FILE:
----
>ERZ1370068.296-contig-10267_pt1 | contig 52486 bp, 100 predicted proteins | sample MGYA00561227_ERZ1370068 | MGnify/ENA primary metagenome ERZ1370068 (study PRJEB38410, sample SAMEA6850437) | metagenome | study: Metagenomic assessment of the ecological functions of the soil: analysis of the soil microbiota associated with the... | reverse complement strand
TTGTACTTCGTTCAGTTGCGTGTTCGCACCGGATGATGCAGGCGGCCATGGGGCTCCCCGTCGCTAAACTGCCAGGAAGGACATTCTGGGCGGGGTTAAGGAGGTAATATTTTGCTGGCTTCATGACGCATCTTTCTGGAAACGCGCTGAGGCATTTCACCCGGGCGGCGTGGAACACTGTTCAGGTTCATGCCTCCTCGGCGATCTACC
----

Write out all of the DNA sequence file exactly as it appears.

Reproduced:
>ERZ1370068.296-contig-10267_pt1 | contig 52486 bp, 100 predicted proteins | sample MGYA00561227_ERZ1370068 | MGnify/ENA primary metagenome ERZ1370068 (study PRJEB38410, sample SAMEA6850437) | metagenome | study: Metagenomic assessment of the ecological functions of the soil: analysis of the soil microbiota associated with the... | reverse complement strand
TTGTACTTCGTTCAGTTGCGTGTTCGCACCGGATGATGCAGGCGGCCATGGGGCTCCCCGTCGCTAAACTGCCAGGAAGGACATTCTGGGCGGGGTTAAGGAGGTAATATTTTGCTGGCTTCATGACGCATCTTTCTGGAAACGCGCTGAGGCATTTCACCCGGGCGGCGTGGAACACTGTTCAGGTTCATGCCTCCTCGGCGATCTACC